Friday 18th December 2020 Devotion
Scripture:- Genesis 1:1-31
Topic:- 5 Myths About Heaven 
Text:- Genesis 1:31
3. Only heavenly pursuits matter because the earth will be destroyed:
The Bible talks of two destruction of the earth—once in the past and the other in the future.
The former destruction by flood in the days of Noah helps us to understand the nature of the future destruction by fire.
Water and fire are both elements of cleansing. Destruction in the flood did not mean annihilation. There was rebirth of the same earth after the deluge.
The New Testament repeatedly talks of the final destruction of the earth in language that is reminiscent of the flood. See Matthew 24:37; Luke 17:26-30; 2 Peter 2:4-10; 3:3-6.
As in the days of Noah, this future fiery purging will expose the works that have been done on the earth. See 2 Peter 3:10.
In exposing these works, some works will be burnt up as wood, hay, and straw; but others, like precious jewels, will be refined and remain. See 1 Corinthians 3:12-15.
This picture of the enduring nature of purified, human accomplishments is seen in the image of the glory and honor of the nations being brought into the New Jerusalem. See Revelation 21:24-27; Isaiah 23:18.
This raises a multitude of questions, many of which remain unanswered, but it reminds us that the effects of the resurrection in conquering the curse of the fall are more pervasive than we often think.
4. When Jesus returns, it will just be a visit to pick us up and take us to heaven:
When Jesus returns to the earth, he intends to stay. Physical bodies need a physical world. Without air, food, and water we perish.
If we really believe in a physical resurrection (which is clearly the teaching of the Bible), these renewed, physical bodies will also need a renewed earth in which to live.
At the return of Jesus, all will be made new. It is important at this point to define the word “new.”
There are two words for “new” in Greek. One is the word kainos, which means new in kind; the other is neos, which means replaced.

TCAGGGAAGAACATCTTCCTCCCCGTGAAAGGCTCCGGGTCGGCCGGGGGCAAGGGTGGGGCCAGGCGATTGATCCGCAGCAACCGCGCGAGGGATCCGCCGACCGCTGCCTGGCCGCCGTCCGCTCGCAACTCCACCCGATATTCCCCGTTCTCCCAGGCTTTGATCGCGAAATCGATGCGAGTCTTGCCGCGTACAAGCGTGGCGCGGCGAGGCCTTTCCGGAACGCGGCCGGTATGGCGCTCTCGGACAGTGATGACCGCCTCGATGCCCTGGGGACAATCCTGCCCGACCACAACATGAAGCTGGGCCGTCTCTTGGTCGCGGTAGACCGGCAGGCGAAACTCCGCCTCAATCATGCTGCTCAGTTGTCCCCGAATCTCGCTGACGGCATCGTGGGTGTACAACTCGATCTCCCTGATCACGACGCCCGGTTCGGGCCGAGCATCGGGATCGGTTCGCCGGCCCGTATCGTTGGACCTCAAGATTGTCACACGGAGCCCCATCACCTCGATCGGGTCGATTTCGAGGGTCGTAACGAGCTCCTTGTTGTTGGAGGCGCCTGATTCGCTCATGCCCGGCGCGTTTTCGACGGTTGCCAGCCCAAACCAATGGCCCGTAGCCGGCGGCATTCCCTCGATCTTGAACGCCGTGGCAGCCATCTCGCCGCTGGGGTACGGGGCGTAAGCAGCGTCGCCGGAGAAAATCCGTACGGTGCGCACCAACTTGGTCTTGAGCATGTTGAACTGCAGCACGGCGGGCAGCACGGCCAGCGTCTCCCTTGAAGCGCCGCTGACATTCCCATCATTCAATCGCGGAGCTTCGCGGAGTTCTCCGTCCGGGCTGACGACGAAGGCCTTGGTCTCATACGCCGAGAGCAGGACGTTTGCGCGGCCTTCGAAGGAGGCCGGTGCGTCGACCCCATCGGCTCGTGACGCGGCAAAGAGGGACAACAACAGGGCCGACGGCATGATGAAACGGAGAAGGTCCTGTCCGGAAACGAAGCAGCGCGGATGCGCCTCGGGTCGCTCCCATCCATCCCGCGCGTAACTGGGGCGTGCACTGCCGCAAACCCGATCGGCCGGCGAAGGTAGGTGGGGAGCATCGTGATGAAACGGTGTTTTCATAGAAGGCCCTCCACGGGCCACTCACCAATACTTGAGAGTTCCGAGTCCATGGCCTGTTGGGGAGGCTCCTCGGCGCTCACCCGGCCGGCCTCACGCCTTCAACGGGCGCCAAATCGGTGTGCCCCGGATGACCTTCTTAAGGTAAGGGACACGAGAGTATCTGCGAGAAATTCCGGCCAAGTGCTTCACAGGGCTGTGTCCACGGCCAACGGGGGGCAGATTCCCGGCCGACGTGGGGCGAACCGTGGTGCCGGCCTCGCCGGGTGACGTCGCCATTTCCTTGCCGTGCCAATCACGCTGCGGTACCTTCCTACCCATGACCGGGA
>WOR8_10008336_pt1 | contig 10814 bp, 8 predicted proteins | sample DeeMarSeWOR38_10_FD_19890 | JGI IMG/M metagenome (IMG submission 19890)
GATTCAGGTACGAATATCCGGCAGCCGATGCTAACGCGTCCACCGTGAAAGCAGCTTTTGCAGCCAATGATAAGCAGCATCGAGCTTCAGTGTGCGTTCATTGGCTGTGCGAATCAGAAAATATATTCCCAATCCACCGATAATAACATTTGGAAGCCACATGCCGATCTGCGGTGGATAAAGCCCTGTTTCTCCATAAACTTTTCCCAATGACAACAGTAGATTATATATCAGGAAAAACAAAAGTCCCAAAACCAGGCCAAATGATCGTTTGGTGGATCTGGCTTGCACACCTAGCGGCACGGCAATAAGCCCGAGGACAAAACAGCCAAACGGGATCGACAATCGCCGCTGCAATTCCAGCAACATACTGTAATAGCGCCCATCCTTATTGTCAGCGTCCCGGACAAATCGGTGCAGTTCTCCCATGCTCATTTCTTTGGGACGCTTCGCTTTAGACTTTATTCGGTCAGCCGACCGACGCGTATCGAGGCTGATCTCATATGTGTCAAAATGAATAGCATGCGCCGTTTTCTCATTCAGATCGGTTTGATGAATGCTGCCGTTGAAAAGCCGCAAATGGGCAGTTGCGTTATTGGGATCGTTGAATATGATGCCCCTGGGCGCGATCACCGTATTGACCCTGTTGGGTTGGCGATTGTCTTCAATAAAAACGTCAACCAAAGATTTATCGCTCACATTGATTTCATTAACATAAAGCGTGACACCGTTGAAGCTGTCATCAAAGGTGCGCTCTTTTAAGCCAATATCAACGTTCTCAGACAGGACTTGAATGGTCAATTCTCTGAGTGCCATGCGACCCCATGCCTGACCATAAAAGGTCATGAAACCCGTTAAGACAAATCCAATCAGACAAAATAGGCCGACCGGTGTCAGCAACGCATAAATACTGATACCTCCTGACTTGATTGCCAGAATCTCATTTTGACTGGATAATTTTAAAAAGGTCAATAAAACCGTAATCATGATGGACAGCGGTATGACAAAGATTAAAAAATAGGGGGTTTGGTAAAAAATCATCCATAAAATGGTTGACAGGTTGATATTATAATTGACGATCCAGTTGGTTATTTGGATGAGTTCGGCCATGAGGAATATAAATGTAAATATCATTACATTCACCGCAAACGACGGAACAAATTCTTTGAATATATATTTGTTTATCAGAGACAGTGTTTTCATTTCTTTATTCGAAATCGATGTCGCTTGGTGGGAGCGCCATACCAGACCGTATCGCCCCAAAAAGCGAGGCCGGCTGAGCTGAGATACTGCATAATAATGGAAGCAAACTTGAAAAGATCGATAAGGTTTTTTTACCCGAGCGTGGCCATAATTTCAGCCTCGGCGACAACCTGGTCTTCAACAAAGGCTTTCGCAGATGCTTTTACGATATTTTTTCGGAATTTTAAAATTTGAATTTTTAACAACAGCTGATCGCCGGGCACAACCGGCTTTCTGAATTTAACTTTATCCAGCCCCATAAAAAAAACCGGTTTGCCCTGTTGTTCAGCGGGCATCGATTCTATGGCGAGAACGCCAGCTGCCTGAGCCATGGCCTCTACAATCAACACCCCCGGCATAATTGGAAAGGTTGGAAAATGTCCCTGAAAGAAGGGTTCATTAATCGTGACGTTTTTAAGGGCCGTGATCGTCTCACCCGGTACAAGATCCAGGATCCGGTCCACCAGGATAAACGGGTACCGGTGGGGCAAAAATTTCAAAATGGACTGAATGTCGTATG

To illustrate, there are two women who are married to men with gambling addictions. The first woman’s husband goes to “Gamblers Anonymous” and through this overcomes his addiction. The second woman divorces her husbands and remarries. Both women say, “I am married to a new man,” but they mean different things by “new.”
In Greek, the first woman would use the word kainos, as the same husband has been renewed; the second woman would use neos, as the former husband has been replaced.
When the Greek New Testament describes new heavens and a new earth, it uses the word kainos. The earth will not be discarded, it will be renewed. See Revelation 21:4.
There will be no need for a Temple in this city, for Jesus’s presence will be with us forever. See Revelation 21:22.
Jesus intends to stay and to rule this renewed world that is rightfully His.
Heaven is not the home for which we were created.
5. Jesus was raised to heaven, and we will be too:
The climax of each of the Gospels is Jesus’s resurrection. But Jesus was not raised to heaven; he was raised to earth where he appeared for forty days.
It is important not to confuse the resurrection and the ascension. It is the resurrection—not the ascension—that is the first fruits of the Christian’s hope. See 1 Corinthians 15:20.
Jesus was raised to earth (and ascended to heaven). Resurrection is physical and should not be confused with immortality.
When Paul addressed a Greek audience in Athens, many scoffed at him because of his teaching on the resurrection. See Acts 17:16-34.
It is not that Greeks did not believe in life after death. Many did. They had no category for the resurrection of a physical body.
The resurrection of Jesus was earthly and physical. The Gospel writers emphasize the senses of touch. See Luke 24:39; John 20:27.
Sight. See Matthew 28:6; Luke 24:39; John 29:27.
And taste. See Luke 24:41-43.
Thomas recognizes the wounds of Jesus’s hands and side. See John 20:27.
The body, once buried, has been gloriously raised. Jesus’s bones will not be found by an Israeli archaeological dig.
Christianity is a resurrection religion.
The resurrection of Jesus needs to be preached to every generation—not least to our own—lest we replace this central tenet of the faith with an understanding of immortality that is devoid of resurrection.
Earth is our home. We will be raised as Christ was raised; and although we do not know all the details of what this will look like, we know that “we shall be like him.” See 1 John 3:2.
Prayer Point:- Oh Lord God, help me to make heaven at all cost at the end of this world by fire, in the name of Jesus Christ.